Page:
The Galápagos Islands are an archipelago of volcanic islands distributed on either side of the Equator in the Pacific Ocean, 906 km (563 mi) west of continental Ecuador, of which they are a part.
The Islands were made famous by Charles Darwin and his fascination for the unique wildlife that can still be found here. Animals such as giant tortoises, sea lions, various bird species, and marine iguanas are notoriously comfortable with tourists, and thus enable a unique and intimate wildlife encounter. As always, never approach too closely, and don't touch the animals.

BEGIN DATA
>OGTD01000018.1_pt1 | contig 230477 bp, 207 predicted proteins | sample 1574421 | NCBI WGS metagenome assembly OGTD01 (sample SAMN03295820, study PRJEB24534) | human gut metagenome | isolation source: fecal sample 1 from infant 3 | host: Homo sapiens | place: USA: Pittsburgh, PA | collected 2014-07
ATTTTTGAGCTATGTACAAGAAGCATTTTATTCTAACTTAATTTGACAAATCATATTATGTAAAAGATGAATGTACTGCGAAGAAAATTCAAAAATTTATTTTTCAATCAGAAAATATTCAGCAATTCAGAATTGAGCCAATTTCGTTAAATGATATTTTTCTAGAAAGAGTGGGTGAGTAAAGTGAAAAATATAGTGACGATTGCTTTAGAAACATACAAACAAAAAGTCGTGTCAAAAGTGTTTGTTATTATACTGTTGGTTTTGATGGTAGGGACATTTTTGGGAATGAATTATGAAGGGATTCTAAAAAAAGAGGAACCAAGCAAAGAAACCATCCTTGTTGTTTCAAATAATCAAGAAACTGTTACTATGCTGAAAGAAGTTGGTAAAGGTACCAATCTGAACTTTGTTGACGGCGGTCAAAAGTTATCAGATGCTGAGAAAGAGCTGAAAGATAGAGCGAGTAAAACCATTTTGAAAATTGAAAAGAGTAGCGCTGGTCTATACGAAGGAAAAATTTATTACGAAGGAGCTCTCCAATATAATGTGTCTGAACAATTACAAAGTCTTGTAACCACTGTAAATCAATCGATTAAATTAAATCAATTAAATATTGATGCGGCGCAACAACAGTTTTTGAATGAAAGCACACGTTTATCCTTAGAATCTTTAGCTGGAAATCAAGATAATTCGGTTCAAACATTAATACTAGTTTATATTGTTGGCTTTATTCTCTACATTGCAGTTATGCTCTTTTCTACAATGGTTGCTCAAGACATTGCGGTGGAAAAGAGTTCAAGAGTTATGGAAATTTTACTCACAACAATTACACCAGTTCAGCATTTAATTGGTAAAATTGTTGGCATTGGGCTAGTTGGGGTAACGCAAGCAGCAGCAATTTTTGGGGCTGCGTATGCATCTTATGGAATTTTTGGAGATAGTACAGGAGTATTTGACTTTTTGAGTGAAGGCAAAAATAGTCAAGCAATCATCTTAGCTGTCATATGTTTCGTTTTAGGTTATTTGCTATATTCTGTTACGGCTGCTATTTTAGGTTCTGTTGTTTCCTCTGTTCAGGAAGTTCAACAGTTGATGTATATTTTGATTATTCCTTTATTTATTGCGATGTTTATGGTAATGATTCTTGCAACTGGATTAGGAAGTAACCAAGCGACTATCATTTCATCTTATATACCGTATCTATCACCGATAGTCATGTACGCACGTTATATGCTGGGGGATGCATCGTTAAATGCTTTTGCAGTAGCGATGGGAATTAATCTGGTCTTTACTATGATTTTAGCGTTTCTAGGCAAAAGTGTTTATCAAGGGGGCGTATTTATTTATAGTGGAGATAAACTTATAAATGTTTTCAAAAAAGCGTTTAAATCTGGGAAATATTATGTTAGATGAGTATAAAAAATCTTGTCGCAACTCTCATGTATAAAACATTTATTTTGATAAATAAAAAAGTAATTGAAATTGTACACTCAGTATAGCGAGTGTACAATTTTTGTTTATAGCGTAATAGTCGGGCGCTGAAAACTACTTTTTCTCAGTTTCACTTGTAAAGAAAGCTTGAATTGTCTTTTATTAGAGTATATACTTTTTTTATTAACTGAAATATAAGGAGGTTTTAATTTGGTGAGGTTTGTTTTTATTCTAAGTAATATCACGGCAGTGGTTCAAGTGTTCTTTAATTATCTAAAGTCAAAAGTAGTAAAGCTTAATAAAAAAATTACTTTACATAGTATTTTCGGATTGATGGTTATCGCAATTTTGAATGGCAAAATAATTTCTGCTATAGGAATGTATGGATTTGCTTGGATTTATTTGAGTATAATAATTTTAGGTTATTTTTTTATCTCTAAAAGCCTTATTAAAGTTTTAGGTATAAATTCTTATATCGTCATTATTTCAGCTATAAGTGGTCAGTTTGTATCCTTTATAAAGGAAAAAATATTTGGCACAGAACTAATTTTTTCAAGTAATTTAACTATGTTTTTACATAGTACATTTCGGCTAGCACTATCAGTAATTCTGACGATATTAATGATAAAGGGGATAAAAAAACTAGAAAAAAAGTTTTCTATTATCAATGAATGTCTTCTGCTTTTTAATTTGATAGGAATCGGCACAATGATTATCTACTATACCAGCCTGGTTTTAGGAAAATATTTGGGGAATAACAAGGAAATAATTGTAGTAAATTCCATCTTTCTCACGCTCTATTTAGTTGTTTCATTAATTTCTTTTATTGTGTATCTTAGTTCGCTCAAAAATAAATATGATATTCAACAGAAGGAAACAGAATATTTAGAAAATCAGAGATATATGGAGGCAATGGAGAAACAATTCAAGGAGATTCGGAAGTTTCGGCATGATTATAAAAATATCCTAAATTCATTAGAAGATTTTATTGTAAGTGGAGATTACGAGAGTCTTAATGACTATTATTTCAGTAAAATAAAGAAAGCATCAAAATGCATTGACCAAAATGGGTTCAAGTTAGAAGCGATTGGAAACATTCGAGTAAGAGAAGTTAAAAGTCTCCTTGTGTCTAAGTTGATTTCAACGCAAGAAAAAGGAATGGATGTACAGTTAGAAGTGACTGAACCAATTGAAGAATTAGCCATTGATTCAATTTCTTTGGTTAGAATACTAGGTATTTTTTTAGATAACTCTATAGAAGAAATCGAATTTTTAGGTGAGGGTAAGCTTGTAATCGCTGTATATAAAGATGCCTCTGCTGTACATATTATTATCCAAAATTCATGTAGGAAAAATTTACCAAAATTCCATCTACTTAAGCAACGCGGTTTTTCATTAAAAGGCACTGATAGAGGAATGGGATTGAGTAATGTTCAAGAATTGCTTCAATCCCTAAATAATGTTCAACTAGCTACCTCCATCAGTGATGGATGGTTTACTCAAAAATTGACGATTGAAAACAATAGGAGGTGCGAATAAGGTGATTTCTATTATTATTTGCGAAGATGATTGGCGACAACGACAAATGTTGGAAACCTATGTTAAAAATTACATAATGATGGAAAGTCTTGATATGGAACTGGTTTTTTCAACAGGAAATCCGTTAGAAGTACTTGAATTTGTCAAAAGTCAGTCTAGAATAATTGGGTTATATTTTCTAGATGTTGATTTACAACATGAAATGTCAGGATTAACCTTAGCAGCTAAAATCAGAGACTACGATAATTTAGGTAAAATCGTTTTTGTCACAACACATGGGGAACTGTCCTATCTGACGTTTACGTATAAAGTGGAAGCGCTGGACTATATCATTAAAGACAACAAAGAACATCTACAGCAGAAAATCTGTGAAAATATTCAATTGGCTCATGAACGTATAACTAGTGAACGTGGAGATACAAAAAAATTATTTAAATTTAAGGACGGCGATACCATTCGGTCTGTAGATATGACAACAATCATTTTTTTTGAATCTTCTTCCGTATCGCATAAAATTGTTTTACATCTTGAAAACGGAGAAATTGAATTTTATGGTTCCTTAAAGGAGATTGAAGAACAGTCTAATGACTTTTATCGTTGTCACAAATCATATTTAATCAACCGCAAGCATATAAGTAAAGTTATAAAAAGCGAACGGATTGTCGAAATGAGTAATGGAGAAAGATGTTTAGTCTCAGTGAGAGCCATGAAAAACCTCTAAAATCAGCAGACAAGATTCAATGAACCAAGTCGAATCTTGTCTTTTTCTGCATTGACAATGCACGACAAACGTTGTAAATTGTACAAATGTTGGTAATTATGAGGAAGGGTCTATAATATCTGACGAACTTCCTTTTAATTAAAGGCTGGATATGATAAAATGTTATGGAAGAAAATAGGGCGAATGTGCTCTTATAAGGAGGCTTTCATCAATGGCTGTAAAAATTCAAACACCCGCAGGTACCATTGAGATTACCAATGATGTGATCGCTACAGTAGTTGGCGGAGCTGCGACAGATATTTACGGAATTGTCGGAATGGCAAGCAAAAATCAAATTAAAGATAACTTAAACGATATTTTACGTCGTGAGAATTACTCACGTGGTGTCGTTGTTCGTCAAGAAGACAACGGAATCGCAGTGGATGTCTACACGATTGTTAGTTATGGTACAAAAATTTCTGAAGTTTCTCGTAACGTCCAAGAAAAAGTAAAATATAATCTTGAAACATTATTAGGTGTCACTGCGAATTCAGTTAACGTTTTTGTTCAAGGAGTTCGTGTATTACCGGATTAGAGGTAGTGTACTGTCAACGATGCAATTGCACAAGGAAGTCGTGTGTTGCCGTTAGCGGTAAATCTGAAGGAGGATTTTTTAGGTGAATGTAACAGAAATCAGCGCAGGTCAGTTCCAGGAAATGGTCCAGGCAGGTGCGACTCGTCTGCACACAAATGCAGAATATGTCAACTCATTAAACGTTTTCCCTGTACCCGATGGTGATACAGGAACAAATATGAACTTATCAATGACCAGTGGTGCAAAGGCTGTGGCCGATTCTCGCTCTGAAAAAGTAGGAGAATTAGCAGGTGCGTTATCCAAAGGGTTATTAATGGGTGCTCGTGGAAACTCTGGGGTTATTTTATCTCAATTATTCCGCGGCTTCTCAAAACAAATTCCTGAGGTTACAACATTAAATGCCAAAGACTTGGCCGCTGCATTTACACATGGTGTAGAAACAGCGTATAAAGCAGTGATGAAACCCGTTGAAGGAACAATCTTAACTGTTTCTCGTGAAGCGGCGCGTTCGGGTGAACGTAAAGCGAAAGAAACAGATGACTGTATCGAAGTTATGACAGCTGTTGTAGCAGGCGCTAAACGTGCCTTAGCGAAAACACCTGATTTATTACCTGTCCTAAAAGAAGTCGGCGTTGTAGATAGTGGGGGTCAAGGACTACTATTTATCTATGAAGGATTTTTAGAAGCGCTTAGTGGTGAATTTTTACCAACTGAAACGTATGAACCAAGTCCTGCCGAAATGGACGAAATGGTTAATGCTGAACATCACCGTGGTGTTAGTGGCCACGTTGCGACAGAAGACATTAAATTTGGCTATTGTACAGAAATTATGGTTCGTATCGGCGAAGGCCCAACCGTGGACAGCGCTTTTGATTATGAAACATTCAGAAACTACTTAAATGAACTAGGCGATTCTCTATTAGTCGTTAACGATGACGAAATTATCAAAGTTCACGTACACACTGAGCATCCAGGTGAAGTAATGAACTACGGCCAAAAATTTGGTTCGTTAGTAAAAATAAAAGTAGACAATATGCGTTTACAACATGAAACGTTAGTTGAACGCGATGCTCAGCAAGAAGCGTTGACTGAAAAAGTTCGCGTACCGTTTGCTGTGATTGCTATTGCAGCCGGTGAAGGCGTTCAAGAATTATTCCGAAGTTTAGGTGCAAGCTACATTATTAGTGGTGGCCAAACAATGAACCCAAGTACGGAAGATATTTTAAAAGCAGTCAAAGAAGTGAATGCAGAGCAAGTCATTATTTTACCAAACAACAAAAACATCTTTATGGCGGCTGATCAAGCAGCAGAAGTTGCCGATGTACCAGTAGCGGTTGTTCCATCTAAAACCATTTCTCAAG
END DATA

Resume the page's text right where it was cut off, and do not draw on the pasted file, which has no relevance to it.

The Galápagos Islands and their surrounding waters form the Galápagos Province of Ecuador, the Galápagos National Park, and the Galápagos Marine Reserve. The principal language on the islands is Spanish. see more